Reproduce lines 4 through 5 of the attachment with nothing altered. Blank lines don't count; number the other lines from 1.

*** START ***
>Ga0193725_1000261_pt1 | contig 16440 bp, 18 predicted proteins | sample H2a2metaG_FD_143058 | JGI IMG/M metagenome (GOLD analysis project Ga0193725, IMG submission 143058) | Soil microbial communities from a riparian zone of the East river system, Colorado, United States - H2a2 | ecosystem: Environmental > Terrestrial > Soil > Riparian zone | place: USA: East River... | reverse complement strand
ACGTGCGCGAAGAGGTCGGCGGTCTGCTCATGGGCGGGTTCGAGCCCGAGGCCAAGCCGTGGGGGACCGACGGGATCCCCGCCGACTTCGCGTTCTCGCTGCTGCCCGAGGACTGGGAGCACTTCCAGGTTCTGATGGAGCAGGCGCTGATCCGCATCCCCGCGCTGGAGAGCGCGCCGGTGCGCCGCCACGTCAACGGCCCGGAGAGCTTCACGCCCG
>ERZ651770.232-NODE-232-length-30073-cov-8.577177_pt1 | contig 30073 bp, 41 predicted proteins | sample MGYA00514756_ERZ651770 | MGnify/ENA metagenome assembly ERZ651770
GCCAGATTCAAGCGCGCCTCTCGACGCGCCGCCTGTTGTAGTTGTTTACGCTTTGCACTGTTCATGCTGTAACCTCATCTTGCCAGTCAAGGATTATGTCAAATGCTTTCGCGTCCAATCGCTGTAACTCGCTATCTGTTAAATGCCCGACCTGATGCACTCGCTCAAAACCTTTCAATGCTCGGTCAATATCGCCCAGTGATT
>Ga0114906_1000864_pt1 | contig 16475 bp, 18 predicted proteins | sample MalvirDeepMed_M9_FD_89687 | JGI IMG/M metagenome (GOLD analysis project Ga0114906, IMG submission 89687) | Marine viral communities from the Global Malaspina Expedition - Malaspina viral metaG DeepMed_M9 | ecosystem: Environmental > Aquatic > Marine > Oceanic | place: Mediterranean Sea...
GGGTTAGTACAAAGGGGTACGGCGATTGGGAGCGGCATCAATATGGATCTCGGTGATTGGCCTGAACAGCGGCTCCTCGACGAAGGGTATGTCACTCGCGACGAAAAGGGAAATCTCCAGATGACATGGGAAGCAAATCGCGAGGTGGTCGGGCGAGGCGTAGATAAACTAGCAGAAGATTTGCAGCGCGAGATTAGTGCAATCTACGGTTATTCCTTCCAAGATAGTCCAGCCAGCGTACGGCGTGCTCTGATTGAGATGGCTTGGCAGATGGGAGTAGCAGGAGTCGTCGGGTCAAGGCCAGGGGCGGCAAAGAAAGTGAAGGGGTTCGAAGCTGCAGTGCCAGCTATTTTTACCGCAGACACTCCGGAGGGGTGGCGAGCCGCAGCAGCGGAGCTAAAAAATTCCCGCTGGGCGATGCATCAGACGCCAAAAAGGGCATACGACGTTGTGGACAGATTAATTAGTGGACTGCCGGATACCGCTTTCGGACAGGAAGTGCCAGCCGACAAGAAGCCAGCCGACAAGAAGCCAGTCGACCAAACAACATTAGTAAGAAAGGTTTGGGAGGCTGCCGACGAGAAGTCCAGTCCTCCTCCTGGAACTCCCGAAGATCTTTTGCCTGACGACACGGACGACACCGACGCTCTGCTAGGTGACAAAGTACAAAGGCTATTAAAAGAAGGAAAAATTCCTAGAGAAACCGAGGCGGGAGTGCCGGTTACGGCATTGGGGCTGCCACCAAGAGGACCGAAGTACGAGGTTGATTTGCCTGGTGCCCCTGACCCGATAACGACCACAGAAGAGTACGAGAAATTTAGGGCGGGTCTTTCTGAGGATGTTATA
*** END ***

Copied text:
GCCAGATTCAAGCGCGCCTCTCGACGCGCCGCCTGTTGTAGTTGTTTACGCTTTGCACTGTTCATGCTGTAACCTCATCTTGCCAGTCAAGGATTATGTCAAATGCTTTCGCGTCCAATCGCTGTAACTCGCTATCTGTTAAATGCCCGACCTGATGCACTCGCTCAAAACCTTTCAATGCTCGGTCAATATCGCCCAGTGATT
>Ga0114906_1000864_pt1 | contig 16475 bp, 18 predicted proteins | sample MalvirDeepMed_M9_FD_89687 | JGI IMG/M metagenome (GOLD analysis project Ga0114906, IMG submission 89687) | Marine viral communities from the Global Malaspina Expedition - Malaspina viral metaG DeepMed_M9 | ecosystem: Environmental > Aquatic > Marine > Oceanic | place: Mediterranean Sea...